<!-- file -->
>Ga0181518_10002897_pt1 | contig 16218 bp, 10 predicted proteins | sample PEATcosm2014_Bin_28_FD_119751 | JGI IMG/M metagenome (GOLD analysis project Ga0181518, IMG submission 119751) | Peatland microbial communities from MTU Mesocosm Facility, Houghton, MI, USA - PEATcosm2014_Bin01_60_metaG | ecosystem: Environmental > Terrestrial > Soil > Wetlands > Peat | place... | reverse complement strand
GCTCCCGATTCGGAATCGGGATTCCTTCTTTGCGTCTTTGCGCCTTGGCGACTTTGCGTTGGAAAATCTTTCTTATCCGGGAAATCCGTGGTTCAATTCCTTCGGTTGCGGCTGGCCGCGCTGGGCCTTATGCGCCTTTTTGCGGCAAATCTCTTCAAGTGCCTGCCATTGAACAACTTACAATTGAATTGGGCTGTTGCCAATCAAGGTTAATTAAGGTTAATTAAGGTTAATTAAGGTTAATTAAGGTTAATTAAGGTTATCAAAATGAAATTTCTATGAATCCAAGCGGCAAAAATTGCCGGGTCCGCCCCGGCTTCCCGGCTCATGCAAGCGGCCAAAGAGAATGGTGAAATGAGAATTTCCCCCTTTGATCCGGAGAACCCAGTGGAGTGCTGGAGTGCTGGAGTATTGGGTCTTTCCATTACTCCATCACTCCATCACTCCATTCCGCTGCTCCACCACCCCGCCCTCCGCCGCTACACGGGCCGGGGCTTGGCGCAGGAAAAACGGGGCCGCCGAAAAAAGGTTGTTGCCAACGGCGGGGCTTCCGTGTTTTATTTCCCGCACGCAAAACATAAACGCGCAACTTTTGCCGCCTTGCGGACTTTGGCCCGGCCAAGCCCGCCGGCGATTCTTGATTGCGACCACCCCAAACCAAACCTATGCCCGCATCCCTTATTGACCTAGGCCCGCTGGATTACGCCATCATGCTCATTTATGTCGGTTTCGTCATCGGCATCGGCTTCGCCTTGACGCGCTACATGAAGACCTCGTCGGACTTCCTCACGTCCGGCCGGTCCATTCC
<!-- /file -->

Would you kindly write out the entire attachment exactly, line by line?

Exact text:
>Ga0181518_10002897_pt1 | contig 16218 bp, 10 predicted proteins | sample PEATcosm2014_Bin_28_FD_119751 | JGI IMG/M metagenome (GOLD analysis project Ga0181518, IMG submission 119751) | Peatland microbial communities from MTU Mesocosm Facility, Houghton, MI, USA - PEATcosm2014_Bin01_60_metaG | ecosystem: Environmental > Terrestrial > Soil > Wetlands > Peat | place... | reverse complement strand
GCTCCCGATTCGGAATCGGGATTCCTTCTTTGCGTCTTTGCGCCTTGGCGACTTTGCGTTGGAAAATCTTTCTTATCCGGGAAATCCGTGGTTCAATTCCTTCGGTTGCGGCTGGCCGCGCTGGGCCTTATGCGCCTTTTTGCGGCAAATCTCTTCAAGTGCCTGCCATTGAACAACTTACAATTGAATTGGGCTGTTGCCAATCAAGGTTAATTAAGGTTAATTAAGGTTAATTAAGGTTAATTAAGGTTAATTAAGGTTATCAAAATGAAATTTCTATGAATCCAAGCGGCAAAAATTGCCGGGTCCGCCCCGGCTTCCCGGCTCATGCAAGCGGCCAAAGAGAATGGTGAAATGAGAATTTCCCCCTTTGATCCGGAGAACCCAGTGGAGTGCTGGAGTGCTGGAGTATTGGGTCTTTCCATTACTCCATCACTCCATCACTCCATTCCGCTGCTCCACCACCCCGCCCTCCGCCGCTACACGGGCCGGGGCTTGGCGCAGGAAAAACGGGGCCGCCGAAAAAAGGTTGTTGCCAACGGCGGGGCTTCCGTGTTTTATTTCCCGCACGCAAAACATAAACGCGCAACTTTTGCCGCCTTGCGGACTTTGGCCCGGCCAAGCCCGCCGGCGATTCTTGATTGCGACCACCCCAAACCAAACCTATGCCCGCATCCCTTATTGACCTAGGCCCGCTGGATTACGCCATCATGCTCATTTATGTCGGTTTCGTCATCGGCATCGGCTTCGCCTTGACGCGCTACATGAAGACCTCGTCGGACTTCCTCACGTCCGGCCGGTCCATTCC